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A Novel In Situ Method for Producing a Dispersion of a Ceramic Phase into Copper That Remains Stable at 0.9T M


We apply an in situ approach, whereby a polymer is incorporated into copper and evolves within the metal into the ceramic phase, to create a dispersion of hard particles in a metal. All constituents for the ceramic phase are contained within the organic polymer. The temperature for this polymer to ceramic conversion lies in the 1073 K to 1273 K (800 °C to 1000 °C) range. The process produces a nanoscale dispersion of the ceramic, which leads to high microhardness that remains unaltered at temperatures up to 1223 K (950 °C) (0.9T M). Apparently, the introduction of the ceramic phase leads to the retention of copper crystallite size of a few hundred nm, despite exposure to heat treatments at these very high temperatures. We call these materials polymer-derived metal-matrix composites.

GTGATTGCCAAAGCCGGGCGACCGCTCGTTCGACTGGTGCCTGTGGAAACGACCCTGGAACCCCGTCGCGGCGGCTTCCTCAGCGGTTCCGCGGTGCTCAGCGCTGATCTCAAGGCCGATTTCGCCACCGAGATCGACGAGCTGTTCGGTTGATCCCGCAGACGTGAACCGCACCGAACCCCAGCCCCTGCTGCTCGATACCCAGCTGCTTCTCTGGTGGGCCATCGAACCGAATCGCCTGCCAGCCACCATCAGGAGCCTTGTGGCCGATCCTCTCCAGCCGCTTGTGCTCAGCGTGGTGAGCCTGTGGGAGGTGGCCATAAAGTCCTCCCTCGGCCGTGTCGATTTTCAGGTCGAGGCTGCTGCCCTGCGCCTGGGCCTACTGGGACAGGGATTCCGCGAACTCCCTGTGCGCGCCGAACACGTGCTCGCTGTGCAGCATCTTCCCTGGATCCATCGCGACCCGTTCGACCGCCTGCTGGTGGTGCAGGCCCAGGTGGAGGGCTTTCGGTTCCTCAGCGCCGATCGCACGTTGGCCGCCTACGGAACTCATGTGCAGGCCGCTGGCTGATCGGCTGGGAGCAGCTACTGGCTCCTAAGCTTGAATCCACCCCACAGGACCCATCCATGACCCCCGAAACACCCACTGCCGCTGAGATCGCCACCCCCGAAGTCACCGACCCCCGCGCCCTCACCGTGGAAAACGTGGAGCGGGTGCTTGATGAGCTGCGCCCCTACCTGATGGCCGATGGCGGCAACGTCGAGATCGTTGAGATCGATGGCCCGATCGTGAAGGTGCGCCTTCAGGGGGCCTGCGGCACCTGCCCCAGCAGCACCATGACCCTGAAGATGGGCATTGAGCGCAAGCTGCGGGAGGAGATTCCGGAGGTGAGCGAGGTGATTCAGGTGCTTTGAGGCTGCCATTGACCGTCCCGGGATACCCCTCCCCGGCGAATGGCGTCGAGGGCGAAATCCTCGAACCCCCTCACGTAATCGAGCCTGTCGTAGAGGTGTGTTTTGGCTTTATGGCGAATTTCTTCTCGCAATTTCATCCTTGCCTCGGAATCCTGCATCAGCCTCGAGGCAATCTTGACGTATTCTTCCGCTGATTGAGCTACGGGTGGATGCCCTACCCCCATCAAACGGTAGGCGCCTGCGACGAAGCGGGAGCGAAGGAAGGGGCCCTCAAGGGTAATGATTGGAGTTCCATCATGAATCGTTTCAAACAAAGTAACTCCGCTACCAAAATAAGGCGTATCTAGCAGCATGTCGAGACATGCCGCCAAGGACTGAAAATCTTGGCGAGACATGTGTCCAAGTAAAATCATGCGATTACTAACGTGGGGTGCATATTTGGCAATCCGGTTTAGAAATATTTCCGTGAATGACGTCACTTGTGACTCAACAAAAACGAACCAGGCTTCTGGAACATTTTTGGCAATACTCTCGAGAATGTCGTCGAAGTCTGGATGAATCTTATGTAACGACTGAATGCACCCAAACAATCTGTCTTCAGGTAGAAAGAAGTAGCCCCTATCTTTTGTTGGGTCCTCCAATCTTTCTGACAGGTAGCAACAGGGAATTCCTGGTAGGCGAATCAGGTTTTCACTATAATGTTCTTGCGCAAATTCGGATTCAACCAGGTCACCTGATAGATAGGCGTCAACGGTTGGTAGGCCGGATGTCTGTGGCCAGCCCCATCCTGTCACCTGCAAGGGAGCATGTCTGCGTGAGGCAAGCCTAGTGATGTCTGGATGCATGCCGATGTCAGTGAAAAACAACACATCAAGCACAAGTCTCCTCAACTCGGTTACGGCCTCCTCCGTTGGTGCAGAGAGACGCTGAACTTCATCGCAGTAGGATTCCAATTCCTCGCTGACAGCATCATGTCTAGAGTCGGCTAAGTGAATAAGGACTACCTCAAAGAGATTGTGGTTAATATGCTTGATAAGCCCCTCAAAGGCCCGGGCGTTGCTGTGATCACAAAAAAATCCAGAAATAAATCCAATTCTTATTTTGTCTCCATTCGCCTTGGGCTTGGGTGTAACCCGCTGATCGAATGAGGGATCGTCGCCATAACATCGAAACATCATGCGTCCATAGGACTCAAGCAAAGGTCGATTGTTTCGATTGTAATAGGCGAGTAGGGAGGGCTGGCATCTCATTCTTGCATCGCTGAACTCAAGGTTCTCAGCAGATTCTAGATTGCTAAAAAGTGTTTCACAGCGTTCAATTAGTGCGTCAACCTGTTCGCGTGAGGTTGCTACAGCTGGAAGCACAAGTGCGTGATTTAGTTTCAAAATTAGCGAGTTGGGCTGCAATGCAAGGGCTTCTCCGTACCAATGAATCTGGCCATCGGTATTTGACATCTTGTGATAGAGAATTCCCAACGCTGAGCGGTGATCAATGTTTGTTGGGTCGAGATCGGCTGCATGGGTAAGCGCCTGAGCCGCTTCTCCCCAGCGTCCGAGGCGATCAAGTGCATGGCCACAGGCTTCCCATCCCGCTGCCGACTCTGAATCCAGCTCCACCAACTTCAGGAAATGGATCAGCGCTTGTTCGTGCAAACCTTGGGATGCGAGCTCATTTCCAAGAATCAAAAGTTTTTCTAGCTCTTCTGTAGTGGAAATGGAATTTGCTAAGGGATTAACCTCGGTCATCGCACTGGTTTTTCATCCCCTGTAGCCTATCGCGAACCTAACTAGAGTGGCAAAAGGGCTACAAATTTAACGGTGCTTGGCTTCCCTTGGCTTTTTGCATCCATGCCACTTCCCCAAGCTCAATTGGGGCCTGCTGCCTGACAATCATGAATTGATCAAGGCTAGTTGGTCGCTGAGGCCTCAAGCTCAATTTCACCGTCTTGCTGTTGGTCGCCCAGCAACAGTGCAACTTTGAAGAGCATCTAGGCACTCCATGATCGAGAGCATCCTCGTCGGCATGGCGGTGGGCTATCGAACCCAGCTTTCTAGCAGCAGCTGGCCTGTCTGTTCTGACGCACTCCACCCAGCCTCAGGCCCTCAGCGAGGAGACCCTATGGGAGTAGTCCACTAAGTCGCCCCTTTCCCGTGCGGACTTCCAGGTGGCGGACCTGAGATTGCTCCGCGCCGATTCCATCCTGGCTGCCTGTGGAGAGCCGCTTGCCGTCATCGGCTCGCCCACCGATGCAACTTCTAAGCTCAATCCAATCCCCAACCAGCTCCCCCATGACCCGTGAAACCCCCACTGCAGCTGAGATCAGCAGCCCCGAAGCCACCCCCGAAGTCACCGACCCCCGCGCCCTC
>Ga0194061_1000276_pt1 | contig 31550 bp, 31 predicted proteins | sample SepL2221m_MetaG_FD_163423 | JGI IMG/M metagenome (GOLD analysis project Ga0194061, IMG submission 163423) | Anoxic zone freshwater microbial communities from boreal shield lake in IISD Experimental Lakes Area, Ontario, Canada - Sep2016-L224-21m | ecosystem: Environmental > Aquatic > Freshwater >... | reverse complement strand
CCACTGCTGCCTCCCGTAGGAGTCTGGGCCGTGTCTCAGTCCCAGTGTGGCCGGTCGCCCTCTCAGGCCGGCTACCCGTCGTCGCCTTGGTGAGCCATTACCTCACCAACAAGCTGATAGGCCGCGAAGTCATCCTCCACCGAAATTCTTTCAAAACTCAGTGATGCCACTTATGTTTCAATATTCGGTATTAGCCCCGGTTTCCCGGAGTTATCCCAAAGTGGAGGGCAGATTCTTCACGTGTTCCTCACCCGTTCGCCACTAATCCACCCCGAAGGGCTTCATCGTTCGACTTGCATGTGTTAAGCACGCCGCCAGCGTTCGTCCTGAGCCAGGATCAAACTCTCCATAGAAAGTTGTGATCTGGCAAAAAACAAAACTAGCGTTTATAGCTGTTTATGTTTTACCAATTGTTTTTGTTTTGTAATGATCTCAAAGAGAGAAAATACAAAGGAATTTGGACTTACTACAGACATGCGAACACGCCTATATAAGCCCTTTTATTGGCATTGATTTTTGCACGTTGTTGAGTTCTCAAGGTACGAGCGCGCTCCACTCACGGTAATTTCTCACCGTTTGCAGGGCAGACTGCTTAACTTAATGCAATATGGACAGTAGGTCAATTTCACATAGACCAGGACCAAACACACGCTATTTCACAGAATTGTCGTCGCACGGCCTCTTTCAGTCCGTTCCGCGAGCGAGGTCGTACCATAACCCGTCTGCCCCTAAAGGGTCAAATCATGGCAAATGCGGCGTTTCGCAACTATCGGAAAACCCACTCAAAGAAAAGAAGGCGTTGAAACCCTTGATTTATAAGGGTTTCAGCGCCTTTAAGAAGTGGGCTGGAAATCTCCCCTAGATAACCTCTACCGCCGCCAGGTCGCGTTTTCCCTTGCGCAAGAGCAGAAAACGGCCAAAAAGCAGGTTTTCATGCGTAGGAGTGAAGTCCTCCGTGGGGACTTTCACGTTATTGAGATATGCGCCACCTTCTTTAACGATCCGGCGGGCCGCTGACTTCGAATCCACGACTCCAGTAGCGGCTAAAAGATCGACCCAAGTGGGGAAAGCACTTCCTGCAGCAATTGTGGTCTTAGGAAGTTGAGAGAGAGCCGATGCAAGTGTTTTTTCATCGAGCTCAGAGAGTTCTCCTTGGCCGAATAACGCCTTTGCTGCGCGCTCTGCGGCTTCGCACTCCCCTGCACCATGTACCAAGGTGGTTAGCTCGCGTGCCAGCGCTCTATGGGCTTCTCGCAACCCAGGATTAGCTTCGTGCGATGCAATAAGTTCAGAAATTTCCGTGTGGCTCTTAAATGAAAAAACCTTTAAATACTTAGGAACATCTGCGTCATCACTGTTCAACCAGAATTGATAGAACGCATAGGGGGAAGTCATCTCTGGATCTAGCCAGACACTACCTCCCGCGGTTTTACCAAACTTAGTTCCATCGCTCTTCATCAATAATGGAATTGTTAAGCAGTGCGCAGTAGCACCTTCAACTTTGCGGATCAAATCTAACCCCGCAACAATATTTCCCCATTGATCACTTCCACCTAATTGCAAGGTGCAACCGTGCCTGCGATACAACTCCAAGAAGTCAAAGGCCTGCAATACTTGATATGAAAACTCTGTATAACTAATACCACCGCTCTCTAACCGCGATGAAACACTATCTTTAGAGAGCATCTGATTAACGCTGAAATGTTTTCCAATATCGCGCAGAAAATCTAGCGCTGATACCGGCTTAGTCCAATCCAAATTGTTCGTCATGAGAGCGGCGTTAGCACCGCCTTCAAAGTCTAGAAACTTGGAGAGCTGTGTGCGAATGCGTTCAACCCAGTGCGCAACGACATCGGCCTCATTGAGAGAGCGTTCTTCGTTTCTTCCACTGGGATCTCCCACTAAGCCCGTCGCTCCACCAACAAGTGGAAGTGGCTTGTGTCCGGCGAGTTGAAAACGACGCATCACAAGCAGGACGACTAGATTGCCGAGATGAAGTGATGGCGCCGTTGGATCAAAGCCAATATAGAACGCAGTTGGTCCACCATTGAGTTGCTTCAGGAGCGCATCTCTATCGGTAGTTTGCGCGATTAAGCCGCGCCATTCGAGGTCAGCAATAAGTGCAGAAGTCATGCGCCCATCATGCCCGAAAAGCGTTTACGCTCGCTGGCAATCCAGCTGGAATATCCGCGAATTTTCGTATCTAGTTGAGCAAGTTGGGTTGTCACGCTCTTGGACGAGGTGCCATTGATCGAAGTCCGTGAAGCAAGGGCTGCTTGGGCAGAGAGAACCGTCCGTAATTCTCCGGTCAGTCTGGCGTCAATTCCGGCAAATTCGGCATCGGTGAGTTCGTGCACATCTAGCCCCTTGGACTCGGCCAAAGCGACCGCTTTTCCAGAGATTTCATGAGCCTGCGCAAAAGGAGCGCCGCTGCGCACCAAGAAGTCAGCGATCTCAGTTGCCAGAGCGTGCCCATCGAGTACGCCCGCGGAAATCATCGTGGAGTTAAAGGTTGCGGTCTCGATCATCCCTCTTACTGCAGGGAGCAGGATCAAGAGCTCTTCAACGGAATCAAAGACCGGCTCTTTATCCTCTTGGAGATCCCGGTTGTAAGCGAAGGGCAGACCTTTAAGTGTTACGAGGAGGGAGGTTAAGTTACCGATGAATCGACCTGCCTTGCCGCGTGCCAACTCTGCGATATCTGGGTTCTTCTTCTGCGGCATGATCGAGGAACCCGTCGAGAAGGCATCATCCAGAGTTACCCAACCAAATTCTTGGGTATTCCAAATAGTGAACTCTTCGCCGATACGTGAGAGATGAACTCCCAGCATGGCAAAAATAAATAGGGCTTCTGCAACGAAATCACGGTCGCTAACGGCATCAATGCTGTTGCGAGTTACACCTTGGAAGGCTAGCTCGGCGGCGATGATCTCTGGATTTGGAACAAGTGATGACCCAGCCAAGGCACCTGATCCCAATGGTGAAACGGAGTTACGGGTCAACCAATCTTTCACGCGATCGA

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This research was supported in part by the University of Trento, Italy, and in part by the Division of Materials Research at the National Science Foundation of the United States (DMR1105347).

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Correspondence to Rishi Raj.

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Manuscript submitted October 17, 2011.

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Castellan, E., Ischia, G., Molinari, A. et al. A Novel In Situ Method for Producing a Dispersion of a Ceramic Phase into Copper That Remains Stable at 0.9T M . Metall Mater Trans A 44, 4734–4742 (2013).

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  • Spark Plasma Sinter
  • Milling Process
  • Milling Time
  • Copper Powder
  • Milled Powder